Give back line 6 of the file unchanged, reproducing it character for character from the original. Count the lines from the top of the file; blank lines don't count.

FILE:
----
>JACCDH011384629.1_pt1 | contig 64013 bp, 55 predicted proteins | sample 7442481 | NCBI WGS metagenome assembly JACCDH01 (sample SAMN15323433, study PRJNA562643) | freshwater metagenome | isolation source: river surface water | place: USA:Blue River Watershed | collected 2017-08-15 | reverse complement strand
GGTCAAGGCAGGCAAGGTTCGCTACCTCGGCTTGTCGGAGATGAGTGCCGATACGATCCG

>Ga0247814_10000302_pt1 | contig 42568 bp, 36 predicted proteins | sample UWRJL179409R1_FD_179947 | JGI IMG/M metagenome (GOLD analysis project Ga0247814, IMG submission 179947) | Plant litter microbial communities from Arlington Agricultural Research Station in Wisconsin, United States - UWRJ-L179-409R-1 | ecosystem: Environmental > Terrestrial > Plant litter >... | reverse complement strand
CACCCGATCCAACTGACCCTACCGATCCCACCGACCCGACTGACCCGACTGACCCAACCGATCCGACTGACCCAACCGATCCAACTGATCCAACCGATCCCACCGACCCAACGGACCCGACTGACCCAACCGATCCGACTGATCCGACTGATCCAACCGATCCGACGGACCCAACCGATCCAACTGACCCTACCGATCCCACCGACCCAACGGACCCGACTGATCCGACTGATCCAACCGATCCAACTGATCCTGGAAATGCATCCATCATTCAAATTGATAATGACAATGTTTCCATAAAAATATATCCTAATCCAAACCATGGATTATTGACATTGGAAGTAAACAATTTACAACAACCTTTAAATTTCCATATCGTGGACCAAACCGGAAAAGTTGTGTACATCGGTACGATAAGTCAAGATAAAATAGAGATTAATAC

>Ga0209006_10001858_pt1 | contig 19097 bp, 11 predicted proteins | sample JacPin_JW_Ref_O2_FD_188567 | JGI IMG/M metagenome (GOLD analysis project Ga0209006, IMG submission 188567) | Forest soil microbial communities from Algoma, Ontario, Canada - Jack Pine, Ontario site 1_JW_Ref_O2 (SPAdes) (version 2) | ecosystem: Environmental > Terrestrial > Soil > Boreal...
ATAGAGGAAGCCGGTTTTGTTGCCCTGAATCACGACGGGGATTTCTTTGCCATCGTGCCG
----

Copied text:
ATAGAGGAAGCCGGTTTTGTTGCCCTGAATCACGACGGGGATTTCTTTGCCATCGTGCCG